(i) Verse 1: The stone was removed. Matthew tells us one of the angels rolled back the stone. Did you ever ask why? If Jesus could walk through the locked door of the Upper Room, surely He could walk through the stone in front of the tomb. No, the stone wasn’t rolled away so Jesus could get out, but so Mary and Peter and John and whoever could get in. They could look in and see that Jesus’ body was gone. The first piece of evidence was the stone.
(ii) Verse 2: Mary made it clear that the tomb was empty. The empty tomb has no other explanation than that Jesus Christ rose from the dead.
(a) If Jesus’ body was stolen, the robbers somehow had to get past a Roman guard. If the Apostles took the body, then they all suffered and died martyr’s deaths for nothing. That’s simply harder to believe than the Resurrection. People don’t die for a lie. The enemies of Jesus didn’t take His body either. A few days after Jesus died in Jerusalem, His followers were proclaiming—in Jerusalem—that He had risen from the dead. All the enemies of Jesus had to do was produce the body. In fact, don’t you think they went to the tomb and tried to find the body? They couldn’t produce the body because Jesus had risen from the dead.
(b) Some have suggested that Jesus didn’t really die—this is called the “swoon theory”. He didn’t really die, but was placed in the tomb, somehow revived in the tomb—despite massive loss of blood and no medical attention—got up and managed to move the stone and get out and convince everyone that He had miraculously risen from the dead. But this, too, is harder to believe than the resurrection.
1. The scourging alone probably came near to killing Jesus. The loss of blood must have been tremendous. Then, He was crucified. It seems preposterous that anyone who understands the brutality of crucifixion could suggest that Jesus survived it.
2. Joseph of Arimathea asked Pilate for the body of Jesus. Pilate was surprised that Jesus had already died, so he had the fact confirmed by a Roman centurion.
3. In John 19, John reported that blood and water flowed from the pierced side of Jesus. Concerning this report, author Michael Green writes, “This is evidence of massive clotting of the blood in the main arteries, and is exceptionally strong medical proof of death. It is all the more impressive because the evangelist (John) could not possibly have realized its significance to a pathologist. The ‘blood and water’ from the spear-thrust is proof positive that Jesus was already dead.” (Evidence That Demands A Verdict, p. 199)
4. The Jewish burial process alone would have most likely suffocated Jesus had He not died on the cross.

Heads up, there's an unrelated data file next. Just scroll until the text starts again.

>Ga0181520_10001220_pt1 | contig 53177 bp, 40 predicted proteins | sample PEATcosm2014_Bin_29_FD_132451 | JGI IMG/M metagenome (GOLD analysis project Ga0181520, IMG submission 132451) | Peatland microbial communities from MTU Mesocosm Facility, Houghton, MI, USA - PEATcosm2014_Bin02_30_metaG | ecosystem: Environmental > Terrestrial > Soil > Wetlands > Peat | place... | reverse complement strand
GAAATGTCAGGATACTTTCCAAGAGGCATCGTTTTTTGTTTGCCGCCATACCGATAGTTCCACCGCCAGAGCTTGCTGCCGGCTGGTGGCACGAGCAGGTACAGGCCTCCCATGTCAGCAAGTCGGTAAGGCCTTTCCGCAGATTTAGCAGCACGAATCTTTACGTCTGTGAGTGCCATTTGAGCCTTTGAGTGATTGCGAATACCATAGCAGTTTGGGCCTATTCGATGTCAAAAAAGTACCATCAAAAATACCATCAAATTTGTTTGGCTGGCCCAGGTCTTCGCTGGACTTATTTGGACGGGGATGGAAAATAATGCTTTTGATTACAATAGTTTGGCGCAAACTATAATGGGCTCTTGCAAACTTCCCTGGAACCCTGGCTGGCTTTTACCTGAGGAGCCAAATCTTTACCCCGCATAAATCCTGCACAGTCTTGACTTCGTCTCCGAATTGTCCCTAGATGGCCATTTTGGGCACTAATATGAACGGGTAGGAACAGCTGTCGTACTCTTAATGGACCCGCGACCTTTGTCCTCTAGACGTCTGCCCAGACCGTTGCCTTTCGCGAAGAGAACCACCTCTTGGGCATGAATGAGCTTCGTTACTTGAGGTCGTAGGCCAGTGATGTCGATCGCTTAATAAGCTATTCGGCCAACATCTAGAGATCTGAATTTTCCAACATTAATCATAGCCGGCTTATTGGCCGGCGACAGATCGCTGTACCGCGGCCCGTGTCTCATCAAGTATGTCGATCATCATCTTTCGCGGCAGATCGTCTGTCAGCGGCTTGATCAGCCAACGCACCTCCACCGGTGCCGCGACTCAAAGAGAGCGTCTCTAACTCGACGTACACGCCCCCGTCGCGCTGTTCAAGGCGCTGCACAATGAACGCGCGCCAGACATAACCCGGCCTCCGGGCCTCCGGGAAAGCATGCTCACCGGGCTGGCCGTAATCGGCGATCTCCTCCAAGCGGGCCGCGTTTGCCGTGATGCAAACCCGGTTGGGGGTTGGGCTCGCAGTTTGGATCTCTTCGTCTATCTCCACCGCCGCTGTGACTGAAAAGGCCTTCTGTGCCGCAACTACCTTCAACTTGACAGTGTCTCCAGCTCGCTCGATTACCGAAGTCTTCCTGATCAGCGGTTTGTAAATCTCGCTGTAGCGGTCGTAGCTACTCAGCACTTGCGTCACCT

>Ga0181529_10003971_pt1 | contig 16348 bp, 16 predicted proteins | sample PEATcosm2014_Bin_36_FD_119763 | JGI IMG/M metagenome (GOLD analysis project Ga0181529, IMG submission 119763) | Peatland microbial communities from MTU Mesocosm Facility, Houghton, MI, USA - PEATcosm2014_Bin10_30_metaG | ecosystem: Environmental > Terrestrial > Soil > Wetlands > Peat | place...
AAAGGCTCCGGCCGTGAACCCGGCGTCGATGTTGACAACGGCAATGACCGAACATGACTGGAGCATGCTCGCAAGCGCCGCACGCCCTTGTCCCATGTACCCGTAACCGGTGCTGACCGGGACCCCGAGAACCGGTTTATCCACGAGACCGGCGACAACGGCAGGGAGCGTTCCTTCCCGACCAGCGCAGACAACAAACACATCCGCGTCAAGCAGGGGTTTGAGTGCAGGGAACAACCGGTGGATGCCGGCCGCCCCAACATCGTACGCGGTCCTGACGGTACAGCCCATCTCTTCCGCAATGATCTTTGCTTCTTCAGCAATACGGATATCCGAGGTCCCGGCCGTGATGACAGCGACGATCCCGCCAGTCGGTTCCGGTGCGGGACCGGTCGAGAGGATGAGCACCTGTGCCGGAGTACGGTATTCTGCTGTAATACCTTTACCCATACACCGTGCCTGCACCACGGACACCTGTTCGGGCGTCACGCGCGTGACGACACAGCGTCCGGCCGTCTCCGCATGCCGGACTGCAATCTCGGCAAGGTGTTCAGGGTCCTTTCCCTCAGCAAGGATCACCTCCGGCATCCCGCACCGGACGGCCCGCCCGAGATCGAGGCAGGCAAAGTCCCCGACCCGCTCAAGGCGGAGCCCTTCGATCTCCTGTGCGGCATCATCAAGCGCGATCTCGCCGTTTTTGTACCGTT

5. Several books have been written in recent history suggesting this theory that Jesus didn’t really die. But there is absolutely no evidence and it is a complete contradiction of Scripture. You might as well say that aliens from the planet Krypton in the Gamma sector came and stole the body of Jesus. It’s a theory, but there’s not a shred of evidence to support the idea.
(iii) Verses 3-8: But there’s more evidence than the moved stone and the empty tomb. Look at John 20:3-7. The fact that the grave clothes were still there is very important. Had someone come and stolen the body of Jesus, the grave clothes could either be gone or crumpled up. I believe John wanted us to understand that Jesus came through His grave clothes in the same way He came through a locked door.
(iv) Verse 9: The Scriptures. Peter and John and the others “did not understand the Scriptures” yet. The point is, the Scriptures said long ago that the Messiah would rise from the dead. Peter makes this point at Pentecost 50 days later. Apparently he did some Bible study in there somewhere. Look at Acts 2:24-32.
(v) The rest of John 20—up to the story of Thomas—is more evidence for the honest doubter. Jesus began to appear to eyewitnesses. Mary Magdalene, then the other disciples. Paul would later report in 1 Corinthians 15 that Jesus appeared to more than 500 people. If this were a trial and we could produce 500 eyewitnesses, it would be an open and shut case.
(vi) We could add to this list of evidence, too.
(a) We could point out that Jesus predicted not only that He would die, but He predicted the way He would die.
(b) We could look at the radical transformation of the disciples. Despite the fact that they had been frightened and discouraged by the crucifixion of Jesus, whatever they saw—no, Whoever they saw three days later—changed everything.
(c) We could explore the whole issue of the reliability of Scripture. This book is not a bunch of legends, but eyewitness accounts which have been confirmed repeatedly by historians, scientists and archeology. The fact that we can trust the Bible as an historical document is strong evidence that the Resurrection is true.
e) So, here’s the question for those who don’t believe in the Resurrection of Christ—whether that’s you or someone in your life you are witnessing to: Are you an honest doubter or a dishonest doubter? (write that under “A” on your outlines).